The world’s combined global land and ocean surface temperature made last month the warmest March on record, according to NOAA. Taken separately, average ocean temperatures were the warmest for any March and the global land surface was the fourth warmest for any March on record. Additionally, the planet has seen the fourth warmest January – March period on record.
The previous record high for March set in 2005 was broken by slightly more than one tenth of a degree Celsius in 2010.
NOAA's analysis determined that the the January - March 2010 was the fourth warmest on record while NASA's analysis determined it was the second warmest by their methodology, but they both agreed that this was the warmest March ever measured. According to NOAA:
• The combined global land and ocean average surface temperature for March 2010 was the warmest on record at 56.3°F (13.5°C), which is 1.39°F (0.77°C) above the 20th century average of 54.9°F (12.7°C).
• The worldwide ocean surface temperature was the highest for any March on record: 1.01°F (0.56°C) above the 20th century average of 60.7°F (15.9°C).
• Separately, the global land surface temperature was 2.45°F (1.36°C) above the 20th century average of 40.8 °F (5.0°C) — the fourth warmest on record. Warmer-than-normal conditions dominated the globe, especially in northern Africa, South Asia and Canada. Cooler-than-normal regions included Mongolia and eastern Russia, northern and western Europe, Mexico, northern Australia, western Alaska and the southeastern United States.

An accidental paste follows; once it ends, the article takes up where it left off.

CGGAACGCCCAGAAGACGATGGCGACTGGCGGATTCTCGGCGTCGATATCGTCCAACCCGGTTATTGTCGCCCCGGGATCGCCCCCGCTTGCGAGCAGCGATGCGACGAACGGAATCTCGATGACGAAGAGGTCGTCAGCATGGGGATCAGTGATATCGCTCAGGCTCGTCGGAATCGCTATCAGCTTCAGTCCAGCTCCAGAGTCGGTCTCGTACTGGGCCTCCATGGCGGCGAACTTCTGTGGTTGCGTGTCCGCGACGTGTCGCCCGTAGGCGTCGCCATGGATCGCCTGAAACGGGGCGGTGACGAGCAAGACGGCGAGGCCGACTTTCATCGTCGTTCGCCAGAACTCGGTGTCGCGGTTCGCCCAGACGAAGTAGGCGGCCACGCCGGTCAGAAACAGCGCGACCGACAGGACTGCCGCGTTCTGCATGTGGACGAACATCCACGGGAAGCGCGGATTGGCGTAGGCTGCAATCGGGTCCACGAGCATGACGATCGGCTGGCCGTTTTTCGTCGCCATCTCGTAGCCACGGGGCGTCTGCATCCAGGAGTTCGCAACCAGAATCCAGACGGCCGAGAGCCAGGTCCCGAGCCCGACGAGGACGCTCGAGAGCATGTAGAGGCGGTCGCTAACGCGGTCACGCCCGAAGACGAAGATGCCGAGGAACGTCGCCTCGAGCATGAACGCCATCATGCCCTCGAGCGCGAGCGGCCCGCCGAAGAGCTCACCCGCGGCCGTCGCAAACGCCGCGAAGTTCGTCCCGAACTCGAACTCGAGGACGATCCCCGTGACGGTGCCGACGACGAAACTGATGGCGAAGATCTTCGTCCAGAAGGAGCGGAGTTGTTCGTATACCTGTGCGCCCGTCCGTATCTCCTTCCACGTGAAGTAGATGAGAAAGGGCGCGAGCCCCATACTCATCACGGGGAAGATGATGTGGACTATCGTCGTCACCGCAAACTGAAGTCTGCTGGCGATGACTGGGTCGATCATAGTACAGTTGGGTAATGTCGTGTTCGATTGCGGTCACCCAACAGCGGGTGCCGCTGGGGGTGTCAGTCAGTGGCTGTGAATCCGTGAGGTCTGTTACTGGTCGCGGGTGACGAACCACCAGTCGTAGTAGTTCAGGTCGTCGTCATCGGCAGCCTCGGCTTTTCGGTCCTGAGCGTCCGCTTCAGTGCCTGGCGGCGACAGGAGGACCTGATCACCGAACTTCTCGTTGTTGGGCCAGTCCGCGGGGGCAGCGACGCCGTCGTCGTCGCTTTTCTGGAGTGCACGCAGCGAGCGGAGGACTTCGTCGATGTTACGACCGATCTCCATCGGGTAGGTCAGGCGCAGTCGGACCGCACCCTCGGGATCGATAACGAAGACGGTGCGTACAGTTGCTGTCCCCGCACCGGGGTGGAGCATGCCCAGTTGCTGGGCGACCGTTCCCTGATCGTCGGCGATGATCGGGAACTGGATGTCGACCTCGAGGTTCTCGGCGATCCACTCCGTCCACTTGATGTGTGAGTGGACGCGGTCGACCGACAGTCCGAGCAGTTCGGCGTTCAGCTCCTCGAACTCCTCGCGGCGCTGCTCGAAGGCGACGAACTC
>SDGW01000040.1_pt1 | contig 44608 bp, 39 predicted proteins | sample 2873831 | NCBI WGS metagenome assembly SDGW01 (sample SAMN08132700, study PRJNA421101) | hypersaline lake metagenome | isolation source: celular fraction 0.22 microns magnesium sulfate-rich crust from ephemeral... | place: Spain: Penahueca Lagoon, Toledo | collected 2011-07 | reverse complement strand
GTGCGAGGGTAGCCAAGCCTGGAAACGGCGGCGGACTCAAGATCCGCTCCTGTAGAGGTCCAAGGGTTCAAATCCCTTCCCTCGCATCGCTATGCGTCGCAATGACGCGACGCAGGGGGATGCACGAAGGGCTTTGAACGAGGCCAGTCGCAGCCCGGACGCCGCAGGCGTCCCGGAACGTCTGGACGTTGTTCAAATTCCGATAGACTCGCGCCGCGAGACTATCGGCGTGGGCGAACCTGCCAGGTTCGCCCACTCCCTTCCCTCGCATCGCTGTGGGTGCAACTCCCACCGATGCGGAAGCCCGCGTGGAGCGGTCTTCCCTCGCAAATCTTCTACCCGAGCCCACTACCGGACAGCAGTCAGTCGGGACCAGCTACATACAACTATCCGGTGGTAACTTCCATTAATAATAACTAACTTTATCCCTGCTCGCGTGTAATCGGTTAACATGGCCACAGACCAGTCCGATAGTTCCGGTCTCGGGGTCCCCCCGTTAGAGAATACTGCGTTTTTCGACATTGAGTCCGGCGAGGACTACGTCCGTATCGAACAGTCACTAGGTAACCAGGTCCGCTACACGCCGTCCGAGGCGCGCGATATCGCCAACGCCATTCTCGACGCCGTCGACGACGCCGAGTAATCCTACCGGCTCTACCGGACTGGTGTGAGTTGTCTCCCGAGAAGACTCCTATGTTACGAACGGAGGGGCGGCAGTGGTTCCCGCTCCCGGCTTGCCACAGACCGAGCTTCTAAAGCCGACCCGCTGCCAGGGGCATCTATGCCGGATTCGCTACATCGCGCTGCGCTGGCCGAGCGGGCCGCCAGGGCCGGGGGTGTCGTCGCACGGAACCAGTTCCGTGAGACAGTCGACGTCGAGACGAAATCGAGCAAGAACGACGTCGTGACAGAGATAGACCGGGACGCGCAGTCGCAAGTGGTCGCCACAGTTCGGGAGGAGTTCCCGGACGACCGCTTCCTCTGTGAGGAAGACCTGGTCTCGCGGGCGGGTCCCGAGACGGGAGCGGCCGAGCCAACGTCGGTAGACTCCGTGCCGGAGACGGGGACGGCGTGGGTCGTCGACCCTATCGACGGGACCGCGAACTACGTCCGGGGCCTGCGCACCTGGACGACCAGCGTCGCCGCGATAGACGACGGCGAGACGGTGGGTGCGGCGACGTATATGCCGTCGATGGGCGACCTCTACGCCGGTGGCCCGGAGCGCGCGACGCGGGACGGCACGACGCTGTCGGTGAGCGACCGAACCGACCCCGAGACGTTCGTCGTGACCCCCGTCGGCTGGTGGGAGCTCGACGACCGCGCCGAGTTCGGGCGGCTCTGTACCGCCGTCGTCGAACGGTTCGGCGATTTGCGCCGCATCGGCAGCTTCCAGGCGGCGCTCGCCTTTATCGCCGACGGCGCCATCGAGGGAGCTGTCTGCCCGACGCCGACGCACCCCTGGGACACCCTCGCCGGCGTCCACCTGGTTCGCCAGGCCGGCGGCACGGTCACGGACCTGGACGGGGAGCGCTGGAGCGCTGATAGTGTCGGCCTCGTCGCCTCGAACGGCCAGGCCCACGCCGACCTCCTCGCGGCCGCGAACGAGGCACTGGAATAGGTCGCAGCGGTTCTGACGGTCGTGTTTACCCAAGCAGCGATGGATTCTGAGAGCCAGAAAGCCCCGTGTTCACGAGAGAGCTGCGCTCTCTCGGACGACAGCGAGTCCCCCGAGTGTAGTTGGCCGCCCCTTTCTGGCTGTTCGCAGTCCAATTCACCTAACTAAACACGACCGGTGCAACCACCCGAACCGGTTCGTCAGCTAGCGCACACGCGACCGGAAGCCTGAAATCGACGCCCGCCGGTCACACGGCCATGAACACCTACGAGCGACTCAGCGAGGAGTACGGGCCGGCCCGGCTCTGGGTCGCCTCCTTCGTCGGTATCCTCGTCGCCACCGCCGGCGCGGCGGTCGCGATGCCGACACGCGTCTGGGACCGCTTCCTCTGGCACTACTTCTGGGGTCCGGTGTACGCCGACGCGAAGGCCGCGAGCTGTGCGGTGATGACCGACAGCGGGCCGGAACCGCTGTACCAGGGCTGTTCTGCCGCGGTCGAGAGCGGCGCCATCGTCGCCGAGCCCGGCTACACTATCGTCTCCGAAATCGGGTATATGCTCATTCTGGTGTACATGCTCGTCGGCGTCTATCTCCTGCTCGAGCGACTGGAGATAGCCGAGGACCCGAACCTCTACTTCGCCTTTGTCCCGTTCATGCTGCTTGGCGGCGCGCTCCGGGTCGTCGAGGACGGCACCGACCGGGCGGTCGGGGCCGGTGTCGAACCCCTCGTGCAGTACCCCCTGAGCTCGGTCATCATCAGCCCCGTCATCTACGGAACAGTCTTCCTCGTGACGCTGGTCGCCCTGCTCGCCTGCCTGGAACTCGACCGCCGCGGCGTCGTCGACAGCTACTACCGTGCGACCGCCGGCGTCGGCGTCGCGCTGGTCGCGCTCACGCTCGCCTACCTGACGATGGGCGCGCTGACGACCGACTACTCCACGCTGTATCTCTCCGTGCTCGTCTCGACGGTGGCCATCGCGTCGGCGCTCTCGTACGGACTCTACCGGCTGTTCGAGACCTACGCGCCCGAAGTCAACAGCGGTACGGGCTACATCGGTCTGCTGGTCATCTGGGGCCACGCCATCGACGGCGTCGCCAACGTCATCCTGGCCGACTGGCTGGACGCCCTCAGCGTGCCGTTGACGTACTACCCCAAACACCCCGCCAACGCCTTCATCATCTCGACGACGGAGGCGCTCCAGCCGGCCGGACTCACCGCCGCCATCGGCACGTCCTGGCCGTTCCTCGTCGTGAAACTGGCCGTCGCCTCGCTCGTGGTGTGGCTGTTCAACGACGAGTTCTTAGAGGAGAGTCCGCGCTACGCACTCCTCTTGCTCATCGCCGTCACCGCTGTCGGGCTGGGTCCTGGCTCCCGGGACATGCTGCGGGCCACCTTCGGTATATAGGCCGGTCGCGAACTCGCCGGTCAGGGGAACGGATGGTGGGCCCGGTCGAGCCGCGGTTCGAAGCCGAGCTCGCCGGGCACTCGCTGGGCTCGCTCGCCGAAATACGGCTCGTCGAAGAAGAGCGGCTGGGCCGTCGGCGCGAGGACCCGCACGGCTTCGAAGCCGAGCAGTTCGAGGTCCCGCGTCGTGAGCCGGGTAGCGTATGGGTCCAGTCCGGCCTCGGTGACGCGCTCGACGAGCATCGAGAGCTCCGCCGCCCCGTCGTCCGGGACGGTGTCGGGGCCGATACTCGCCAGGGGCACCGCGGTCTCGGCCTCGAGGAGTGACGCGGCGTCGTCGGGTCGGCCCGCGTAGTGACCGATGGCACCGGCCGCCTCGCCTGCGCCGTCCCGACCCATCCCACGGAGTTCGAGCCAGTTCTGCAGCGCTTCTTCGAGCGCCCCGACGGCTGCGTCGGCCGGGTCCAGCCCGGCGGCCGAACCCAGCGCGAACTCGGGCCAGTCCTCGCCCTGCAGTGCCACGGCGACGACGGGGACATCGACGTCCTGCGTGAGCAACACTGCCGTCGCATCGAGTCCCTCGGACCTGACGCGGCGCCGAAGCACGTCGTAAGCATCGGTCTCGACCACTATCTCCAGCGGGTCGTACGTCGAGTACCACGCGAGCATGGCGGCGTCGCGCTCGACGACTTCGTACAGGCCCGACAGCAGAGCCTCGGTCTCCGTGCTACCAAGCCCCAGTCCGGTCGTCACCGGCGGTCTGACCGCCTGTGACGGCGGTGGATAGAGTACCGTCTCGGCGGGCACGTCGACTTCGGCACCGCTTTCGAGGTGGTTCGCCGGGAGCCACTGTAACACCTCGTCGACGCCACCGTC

The high temperatures this March were affected by the moderate El Nino that began in summer 2009. However, this year's El Nino was not nearly as strong as the one in 1998 which caused a much higher spike above the long-term temperature trend line. Moreover this winter followed the longest and quietest solar minimum in 100 years.
NASA's figure shows that solar activity peaked about 50 years ago in solar cycles 18 and 19. Note that global warming from 1910-1960 is partially explained by increasing solar activity. However, since then, reduced solar activity would. correlate with cooling, which has not been observed. The modest cooling effects of low solar activity have been overwhelmed by the strong warming trend caused by rapidly increasing levels of greenhouse gases.
Moreover, release of heat from the oceans due to changing ocean currents cannot explain the record temperatures this March. The oceans have been taking up most of the heat retained by increasing levels of greenhouse gases, slowing the atmospheric global warming trend.